The scientific method is more than just hypotheses and experiments. In this lesson, we'll explore the themes and variations that make up the world of science.
3. Developing a Scientific Hypothesis
This video describes how to create a hypothesis and includes the three main things needed to create a strong hypothesis. You'll learn how to make a clear statement that can be both tested and measured.
4. How to Construct Graphs from Data
This video describes how to create a line graph and explains the four main parts that graphs need to contain: 1. previously collected data, 2. picture representations, 3. use of the correct graph type, and 4. labels. This lesson also covers dependent and independent variables.
5. Graph Terminology Axis, Range & Scale
This lesson will focus on what the X- and Y-axes are and what the terms range and scale are as they pertain to graphing. Later in the lesson, the idea of scale breaks will be discussed.
6. How to Read Scientific Graphs & Charts
How do scientists summarize their findings with visual aids? In this lesson, explore the different types of tables, charts and graphs that scientists use. Learn to read these effectively as a preview to your science studies.
7. How to Write a Written Report of a Scientific Investigation
Many times, writing a good written report of a scientific investigation is just as important as the experiment itself. In this lesson, we'll learn why the hypothesis, procedure, and results are so important.
8. How to Give an Oral Presentation on a Scientific Investigation
After watching this video lesson, you will know how to give an oral presentation that delivers the important parts of your scientific investigation in a way that your audience will like and understand.
9. How to Interpret Scientific Evidence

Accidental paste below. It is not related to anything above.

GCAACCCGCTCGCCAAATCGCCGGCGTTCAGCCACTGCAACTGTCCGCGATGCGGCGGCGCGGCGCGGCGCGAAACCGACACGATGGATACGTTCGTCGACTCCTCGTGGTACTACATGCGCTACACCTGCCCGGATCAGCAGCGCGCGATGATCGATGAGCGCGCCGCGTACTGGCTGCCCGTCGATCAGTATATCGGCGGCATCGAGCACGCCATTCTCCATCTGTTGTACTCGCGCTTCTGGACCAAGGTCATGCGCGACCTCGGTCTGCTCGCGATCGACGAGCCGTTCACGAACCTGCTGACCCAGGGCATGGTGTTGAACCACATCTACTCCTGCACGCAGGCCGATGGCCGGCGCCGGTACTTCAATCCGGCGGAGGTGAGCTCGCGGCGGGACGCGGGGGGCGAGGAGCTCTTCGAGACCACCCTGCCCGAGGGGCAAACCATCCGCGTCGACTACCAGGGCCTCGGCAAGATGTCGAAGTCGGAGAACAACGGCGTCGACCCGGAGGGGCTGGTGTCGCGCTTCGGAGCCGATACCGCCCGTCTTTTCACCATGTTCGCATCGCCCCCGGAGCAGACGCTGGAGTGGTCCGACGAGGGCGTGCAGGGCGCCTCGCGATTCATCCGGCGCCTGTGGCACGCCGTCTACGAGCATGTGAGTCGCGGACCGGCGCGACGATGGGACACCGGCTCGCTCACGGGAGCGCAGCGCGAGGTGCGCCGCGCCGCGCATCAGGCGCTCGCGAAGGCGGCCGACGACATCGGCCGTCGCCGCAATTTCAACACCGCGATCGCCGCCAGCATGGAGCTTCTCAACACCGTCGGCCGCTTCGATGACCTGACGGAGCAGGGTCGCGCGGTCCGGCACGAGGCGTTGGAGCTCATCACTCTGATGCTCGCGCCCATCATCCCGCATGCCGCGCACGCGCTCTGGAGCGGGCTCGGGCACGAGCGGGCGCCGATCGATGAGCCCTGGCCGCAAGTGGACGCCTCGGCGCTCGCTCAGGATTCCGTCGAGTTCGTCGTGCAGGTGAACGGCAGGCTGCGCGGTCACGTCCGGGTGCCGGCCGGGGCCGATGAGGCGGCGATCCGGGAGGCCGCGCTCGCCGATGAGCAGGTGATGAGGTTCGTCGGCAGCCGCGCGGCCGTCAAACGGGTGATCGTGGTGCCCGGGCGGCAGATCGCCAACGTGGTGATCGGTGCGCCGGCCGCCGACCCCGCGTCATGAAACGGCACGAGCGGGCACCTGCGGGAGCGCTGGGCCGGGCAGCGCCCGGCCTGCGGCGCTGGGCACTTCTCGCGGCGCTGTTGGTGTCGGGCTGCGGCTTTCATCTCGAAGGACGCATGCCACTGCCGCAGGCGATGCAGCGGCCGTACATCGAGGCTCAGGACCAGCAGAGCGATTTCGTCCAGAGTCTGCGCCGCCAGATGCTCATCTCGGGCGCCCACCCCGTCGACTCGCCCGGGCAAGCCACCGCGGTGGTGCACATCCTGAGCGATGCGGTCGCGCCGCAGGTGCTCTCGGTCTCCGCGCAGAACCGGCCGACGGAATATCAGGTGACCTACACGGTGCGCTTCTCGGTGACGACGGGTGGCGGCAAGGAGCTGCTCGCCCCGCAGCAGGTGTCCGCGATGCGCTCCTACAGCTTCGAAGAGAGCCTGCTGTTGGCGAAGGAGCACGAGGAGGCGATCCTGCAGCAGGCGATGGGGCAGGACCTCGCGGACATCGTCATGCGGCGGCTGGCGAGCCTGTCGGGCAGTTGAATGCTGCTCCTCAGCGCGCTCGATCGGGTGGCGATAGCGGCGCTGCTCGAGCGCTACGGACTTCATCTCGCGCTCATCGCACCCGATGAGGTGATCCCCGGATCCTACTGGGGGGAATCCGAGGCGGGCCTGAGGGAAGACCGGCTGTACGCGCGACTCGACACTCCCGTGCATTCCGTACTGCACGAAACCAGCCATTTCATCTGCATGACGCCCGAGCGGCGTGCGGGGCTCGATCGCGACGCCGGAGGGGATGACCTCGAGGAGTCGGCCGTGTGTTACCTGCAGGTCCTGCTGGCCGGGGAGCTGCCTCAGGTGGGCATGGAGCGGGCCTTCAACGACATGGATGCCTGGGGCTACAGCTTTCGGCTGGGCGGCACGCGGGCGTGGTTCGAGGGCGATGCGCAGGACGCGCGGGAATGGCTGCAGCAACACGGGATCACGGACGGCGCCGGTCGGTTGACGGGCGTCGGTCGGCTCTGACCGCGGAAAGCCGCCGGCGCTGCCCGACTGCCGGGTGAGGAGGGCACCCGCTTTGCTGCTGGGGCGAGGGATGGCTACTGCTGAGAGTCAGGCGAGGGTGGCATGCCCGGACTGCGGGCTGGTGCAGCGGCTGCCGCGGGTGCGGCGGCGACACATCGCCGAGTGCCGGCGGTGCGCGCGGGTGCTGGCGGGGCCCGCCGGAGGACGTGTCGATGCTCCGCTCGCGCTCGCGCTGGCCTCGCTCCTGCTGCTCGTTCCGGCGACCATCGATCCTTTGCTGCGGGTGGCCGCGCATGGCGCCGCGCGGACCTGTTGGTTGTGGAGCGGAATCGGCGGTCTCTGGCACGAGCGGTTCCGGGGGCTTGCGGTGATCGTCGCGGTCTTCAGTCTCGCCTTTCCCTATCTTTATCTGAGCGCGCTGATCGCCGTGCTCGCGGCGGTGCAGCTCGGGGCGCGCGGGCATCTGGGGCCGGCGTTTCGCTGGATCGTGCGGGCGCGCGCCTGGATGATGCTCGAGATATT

Watch this video lesson to learn how you can tell whether or not your scientific data answers your question by determining what your data is telling you. Then test your new knowledge with a quiz!
10. How to Read Topographic and Geologic Maps
This lesson explains the main features of topographic maps, including contour lines, index contours and contour intervals. It will also cover two rules that all contours follow and discuss geologic maps and the information they contain.
11. How to Construct and Interpret a Scale Map
This lesson will explain what a scale map is and how it represents two different things on the map expressed as a ratio. This lesson will also demonstrate the steps needed to create a scale map from any ordinary map.
12. How to Interpret Events from Natural Phenomena
This lesson will explain what scientists can determine from looking at Earth's rock layers. It will cover terms used to describe parts within the layers of rock and how layers can change over time. Relative dating will also be discussed.
13. How to Identify Changes in Natural Phenomena Over Time
Have you ever seen a volcano erupt? Have you seen the Northern Lights? If not, don't worry. You've probably seen or heard other natural phenomena. Let's find out together how we can detect changes to phenomena over time.